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Fly Tying


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About spiralspey

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    Advanced Member

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  • Favorite Species
    rainbow trout
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  • Location
    Oregon's dry side

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  1. Fishing for salmon on the spawning beds is pretty poor sport, they should left alone to do their thing. If you're talking about chasing silvers that are heading upstream and are still in good shape then you're talking about a fine sport fish. I've always found pink to be a good color for silvers, and an all pink bead head wooly bugger is all I usually need. I find the the fish will eat anything when they're turned on, though, so the secret is finding fish that want to eat. The first hour of light in the morning always seems good, every fish seems willing. The rest of the day can be hit or miss, sometimes you can't keep the fish off your fly, other times they ignore everything. Most guys that chase silvers on top use wogs or wakers, often in pink. The most receptive silvers to surface flies will be those fresh out of the salt. Make a downstream cast at a 45 degree angle and pop the fly as it wakes across the surface, or strip it in short strips if you're fishing in slow water. It's a very low percentage game, way less effective than waking a dry for steelhead, but not impossible if you're in the right place at the right time.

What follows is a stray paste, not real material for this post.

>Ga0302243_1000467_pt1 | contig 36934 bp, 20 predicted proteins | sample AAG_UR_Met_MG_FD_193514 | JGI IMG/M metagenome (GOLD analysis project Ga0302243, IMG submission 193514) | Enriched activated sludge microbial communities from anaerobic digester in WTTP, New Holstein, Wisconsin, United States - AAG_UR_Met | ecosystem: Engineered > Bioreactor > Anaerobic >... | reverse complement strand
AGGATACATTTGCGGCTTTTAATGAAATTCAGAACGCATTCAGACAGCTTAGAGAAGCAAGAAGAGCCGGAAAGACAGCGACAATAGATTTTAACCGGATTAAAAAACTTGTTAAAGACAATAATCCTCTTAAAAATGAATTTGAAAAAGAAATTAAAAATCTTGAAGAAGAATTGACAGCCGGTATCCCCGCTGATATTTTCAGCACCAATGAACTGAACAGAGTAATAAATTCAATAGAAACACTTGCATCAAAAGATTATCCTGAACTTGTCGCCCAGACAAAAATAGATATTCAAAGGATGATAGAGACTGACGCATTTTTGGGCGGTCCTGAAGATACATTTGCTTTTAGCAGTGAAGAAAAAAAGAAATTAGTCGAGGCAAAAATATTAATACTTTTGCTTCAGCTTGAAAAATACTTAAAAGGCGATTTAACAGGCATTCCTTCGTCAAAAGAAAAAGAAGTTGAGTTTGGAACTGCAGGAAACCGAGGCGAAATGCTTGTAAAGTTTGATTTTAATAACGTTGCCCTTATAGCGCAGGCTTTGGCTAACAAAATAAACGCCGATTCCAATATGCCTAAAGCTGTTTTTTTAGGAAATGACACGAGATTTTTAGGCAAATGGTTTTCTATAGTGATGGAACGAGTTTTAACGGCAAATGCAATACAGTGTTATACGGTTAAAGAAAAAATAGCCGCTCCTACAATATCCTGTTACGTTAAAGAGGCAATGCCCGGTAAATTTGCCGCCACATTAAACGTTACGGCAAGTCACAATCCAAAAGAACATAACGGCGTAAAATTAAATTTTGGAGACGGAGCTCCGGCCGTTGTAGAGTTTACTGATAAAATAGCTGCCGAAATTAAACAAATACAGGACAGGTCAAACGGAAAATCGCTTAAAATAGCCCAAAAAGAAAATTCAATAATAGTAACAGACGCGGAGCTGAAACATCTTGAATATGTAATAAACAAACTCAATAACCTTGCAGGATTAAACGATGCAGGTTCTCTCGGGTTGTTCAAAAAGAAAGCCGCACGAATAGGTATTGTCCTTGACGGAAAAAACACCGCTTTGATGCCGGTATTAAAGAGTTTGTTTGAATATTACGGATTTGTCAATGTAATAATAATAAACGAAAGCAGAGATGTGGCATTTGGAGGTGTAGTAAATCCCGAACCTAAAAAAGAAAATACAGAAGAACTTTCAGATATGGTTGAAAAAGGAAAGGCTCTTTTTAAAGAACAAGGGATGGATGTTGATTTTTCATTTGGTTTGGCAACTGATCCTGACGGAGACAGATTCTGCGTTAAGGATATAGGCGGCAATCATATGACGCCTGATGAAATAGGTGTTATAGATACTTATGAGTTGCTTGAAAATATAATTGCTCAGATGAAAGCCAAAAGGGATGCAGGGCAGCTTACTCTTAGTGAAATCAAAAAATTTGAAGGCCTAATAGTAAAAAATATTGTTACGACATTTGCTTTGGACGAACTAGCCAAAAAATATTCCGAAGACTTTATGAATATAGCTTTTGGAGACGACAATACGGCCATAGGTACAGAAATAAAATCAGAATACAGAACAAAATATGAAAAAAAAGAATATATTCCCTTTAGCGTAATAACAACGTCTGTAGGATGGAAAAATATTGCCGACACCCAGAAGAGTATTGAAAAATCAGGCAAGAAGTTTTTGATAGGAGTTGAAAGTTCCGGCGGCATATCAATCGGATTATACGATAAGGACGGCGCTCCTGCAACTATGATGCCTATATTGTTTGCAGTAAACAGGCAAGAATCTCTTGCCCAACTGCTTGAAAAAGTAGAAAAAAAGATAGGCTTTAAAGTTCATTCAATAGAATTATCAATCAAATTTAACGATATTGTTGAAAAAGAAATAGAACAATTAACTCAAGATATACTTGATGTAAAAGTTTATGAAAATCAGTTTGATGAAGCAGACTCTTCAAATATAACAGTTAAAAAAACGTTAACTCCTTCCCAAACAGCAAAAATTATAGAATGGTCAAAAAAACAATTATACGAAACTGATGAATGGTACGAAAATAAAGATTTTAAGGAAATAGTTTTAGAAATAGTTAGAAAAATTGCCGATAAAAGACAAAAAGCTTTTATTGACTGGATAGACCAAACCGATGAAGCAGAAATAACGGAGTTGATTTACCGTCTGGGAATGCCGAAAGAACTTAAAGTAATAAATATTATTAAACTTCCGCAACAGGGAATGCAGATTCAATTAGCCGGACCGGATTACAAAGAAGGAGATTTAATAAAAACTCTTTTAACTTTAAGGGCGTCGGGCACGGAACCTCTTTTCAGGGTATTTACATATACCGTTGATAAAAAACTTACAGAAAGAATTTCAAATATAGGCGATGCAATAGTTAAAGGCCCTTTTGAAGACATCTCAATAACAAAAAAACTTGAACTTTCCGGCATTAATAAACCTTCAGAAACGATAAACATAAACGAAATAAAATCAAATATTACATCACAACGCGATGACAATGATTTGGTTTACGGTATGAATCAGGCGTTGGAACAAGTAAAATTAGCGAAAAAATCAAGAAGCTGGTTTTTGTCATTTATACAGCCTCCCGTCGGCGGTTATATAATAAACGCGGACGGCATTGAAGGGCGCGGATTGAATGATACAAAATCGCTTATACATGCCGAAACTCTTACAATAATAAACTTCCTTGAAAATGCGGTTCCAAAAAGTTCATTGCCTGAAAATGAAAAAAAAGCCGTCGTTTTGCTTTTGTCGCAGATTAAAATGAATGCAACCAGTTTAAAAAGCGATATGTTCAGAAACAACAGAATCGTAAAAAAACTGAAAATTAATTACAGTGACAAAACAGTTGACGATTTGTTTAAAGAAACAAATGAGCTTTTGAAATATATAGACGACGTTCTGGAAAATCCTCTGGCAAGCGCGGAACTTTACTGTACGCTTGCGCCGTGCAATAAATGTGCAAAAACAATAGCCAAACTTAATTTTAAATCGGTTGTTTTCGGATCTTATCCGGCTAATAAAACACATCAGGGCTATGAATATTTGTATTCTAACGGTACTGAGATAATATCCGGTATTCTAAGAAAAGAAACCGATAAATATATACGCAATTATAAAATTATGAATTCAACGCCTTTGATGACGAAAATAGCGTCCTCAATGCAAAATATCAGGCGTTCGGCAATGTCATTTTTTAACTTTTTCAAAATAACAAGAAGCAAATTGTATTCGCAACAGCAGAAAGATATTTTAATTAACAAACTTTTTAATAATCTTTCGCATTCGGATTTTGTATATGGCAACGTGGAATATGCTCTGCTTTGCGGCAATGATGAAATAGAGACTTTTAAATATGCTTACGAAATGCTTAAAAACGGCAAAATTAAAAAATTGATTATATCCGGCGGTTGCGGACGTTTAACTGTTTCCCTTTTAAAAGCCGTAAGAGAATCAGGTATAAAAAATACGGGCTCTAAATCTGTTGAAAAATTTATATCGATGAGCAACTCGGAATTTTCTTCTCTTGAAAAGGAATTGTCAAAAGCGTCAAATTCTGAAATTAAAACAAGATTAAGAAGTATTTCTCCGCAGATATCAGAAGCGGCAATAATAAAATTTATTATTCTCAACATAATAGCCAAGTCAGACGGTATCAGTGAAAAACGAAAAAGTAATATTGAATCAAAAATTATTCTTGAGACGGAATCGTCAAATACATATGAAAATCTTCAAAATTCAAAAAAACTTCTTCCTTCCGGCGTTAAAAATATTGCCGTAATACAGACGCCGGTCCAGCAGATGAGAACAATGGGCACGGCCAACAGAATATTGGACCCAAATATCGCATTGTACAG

2. Last time I was in Wisconsin a guy in the fly shop in Brookfield recommended the Fox at Waterford or Rochester. Fish below the dams there, where you can wade and there's some current. I'd swing and strip a bugger or a crawfish pattern, there's some nice smallies in there. There's a lot of weeds drifting down the river from Lake Tichigan, but the fish don't mind. I grew up fishing the Milwaukee R, and several other rivers, a little north of the city. I much prefer the water in that direction.
  3. I loved fishing the driftless when I was younger, that middle photo brings back memories. Those are both brownies by the way, but I'd still like to see a photo of a brookie if you have one. I never caught very many brookies in Wisco as a kid, so it was always special when I did.
  4. Non slip mono loop or a surgeon's loop instead of a perfection loop. The perfection is a pretty weak knot.
  5. One from a couple weeks ago. The body hackle is BEP, followed by natural pheasant rump, and widgeon flank. I discovered I was out of bronze mallard for the wing, so I subbed with gadwall flank. I think it'll swing nicely either way.
  6. I had that rod, it's landed several small trevally and bonefish and handled the fish and the wind just fine. My son now uses it as a streamer rod in Montana. Redington makes some good products and the warranty is pretty decent.